• Last thought – cutting blades. When is the last time you replaced these? They are like scissors, but in one project do more than a pair of scissors over many years. And they are easy and fairly inexpensive to replace.

Bye for now – off to a project! Coco

More paper bag pants and exploring the closet…

As promised, another pair of paper-bag waist pants using the Sew House Seven Burnside Bibs pattern (original post here)

I love this Kaufman Essex yarn-dyed fabric in peacock. It’s a combo of navy and turquoise threads. Plus, I just love Essex linen for britches. My pics are lightened, so here’s the real thing:

I sewed this pretty much as I sewed as the grey pair, just changing the pattern to have a waistband, front and back, and keeping the wide waste-paper bag look.

Sewing tips: I’m a fanatic for belt loops that actually support a belt.

Front – I add a belt loop a couple inches out from the CF to support the belt buckle.

Blouse: Named Clothing Saraste shirt

And, back -hello Burberry – I use 2 belt loops at the CB to prevent weighty drag.

I really like these, and wore them today to miscellaneous appointments. Feeling groovy, a little boho.

I have to say that I do not like the encumbrances of the new WordPress editor. I click, click, and click.

Moving on, I went through my belt hanger today and have lots of hardware to salvage!

Ciao! Coco

Burnside Bibs to paper-bag pants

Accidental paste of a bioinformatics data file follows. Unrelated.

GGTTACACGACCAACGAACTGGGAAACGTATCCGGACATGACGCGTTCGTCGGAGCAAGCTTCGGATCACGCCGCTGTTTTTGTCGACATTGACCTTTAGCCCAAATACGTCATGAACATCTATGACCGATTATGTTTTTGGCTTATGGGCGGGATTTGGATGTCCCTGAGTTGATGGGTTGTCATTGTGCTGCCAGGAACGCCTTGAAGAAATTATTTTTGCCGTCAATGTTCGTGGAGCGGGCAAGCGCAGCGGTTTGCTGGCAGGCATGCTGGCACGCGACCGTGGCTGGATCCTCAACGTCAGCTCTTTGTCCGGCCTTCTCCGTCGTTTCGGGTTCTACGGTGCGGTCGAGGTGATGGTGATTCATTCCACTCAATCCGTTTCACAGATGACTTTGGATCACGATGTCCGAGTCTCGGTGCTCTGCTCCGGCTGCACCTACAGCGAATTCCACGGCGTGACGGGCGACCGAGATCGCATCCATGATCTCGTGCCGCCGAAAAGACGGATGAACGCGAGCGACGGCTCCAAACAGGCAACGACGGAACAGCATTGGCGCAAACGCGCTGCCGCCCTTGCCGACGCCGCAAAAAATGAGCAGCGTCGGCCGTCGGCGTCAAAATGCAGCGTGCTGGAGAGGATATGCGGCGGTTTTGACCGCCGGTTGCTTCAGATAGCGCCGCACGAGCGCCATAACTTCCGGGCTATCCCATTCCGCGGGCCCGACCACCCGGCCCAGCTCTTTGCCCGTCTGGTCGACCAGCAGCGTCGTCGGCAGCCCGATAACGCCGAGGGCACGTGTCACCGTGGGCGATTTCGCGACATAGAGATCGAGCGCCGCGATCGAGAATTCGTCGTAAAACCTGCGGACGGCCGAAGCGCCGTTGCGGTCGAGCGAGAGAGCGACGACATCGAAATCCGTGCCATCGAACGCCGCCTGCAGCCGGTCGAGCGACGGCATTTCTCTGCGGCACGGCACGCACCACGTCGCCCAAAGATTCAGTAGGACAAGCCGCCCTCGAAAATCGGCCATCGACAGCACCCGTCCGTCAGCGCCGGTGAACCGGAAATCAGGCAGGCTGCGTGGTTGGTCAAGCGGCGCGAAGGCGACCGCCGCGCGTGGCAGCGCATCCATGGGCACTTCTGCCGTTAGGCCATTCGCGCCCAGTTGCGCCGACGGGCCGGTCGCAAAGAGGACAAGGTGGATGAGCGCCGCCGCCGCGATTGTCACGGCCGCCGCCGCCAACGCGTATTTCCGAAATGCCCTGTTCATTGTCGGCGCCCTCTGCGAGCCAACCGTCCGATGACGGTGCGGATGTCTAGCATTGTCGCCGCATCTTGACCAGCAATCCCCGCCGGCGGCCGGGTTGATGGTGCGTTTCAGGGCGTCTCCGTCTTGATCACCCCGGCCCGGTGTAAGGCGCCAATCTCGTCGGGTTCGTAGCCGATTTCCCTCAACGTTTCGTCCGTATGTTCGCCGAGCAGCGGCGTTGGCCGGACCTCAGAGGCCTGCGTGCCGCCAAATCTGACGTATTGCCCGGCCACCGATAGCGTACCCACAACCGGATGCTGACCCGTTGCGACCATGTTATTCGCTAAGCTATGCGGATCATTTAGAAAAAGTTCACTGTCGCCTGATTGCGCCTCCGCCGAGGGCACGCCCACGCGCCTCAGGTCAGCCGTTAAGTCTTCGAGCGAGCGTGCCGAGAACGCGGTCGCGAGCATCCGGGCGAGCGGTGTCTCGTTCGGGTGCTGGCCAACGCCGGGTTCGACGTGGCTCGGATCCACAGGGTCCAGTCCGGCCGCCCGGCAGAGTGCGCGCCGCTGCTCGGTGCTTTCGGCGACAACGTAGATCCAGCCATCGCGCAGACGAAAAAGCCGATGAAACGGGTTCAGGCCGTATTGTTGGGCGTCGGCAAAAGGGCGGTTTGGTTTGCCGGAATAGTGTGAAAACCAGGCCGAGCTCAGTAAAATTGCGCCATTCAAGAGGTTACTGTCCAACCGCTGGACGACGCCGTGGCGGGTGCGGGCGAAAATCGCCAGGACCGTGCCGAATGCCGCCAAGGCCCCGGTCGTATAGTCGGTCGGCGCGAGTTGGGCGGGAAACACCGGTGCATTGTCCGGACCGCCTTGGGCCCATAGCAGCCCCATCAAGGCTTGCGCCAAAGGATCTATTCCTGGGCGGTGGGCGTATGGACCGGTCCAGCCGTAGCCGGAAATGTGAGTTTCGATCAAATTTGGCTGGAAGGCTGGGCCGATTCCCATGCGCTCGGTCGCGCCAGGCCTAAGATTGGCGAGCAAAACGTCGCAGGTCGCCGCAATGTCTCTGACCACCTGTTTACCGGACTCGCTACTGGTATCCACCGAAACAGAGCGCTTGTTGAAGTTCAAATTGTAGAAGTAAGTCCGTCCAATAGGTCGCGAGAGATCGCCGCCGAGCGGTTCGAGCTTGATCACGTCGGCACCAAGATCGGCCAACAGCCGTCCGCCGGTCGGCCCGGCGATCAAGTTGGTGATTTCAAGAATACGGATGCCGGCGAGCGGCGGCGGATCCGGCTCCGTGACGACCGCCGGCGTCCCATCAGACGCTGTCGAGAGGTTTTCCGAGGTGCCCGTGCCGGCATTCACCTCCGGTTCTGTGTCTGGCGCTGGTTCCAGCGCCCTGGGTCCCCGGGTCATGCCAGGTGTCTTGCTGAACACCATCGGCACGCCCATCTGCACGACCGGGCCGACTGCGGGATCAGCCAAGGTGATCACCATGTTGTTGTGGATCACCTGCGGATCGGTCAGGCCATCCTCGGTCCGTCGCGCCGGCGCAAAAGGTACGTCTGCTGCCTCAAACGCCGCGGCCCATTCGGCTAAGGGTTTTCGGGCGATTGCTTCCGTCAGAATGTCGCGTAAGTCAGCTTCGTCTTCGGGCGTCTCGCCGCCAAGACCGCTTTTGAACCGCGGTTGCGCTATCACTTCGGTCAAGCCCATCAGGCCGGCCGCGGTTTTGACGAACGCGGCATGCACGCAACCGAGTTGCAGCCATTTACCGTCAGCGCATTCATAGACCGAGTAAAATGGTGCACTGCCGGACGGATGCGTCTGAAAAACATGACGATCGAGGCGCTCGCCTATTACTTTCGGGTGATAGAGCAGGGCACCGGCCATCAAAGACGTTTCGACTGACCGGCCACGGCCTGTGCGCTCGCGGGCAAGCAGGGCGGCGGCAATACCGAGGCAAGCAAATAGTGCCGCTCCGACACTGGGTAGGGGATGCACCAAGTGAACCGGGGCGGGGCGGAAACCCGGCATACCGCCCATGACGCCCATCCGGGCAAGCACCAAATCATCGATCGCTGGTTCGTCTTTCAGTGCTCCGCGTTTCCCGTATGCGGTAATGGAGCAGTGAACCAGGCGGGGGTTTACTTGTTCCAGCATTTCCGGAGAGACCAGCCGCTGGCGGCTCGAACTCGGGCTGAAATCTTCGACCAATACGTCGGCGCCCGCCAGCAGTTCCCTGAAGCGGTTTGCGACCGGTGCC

I loved my Sew House Seven Burnside Bibs when I made them (here), but subsequently found I wasn’t wearing them. In fact, I only wore them once – mostly because the straps/belt were so fiddly and not particularly comfortable.

The pants portion, however, is terrific – great big pockets and a baggy silhouette. Really cute. So I decided to do an experiment, i.e., the paper-bag-waist-pants conversion..

Sewing notes – 4 easy steps:

  • Removed the bib 3/8″ above the waistband.
  • Opened the top of the back waistband.
  • Turned in the edges, front and back, and topstitched them to close.
  • The last step was to stitch across the back to form a casing. The stitching is in line with the front waistband – together they form a casing for elastic.

Since I had those nice long drawstrings, I put the narrow sections together for an additional option!

I like these pants so much that I’m planning another pair, maybe not paper-bag, but with a wide waistband.

Bye for now! Coco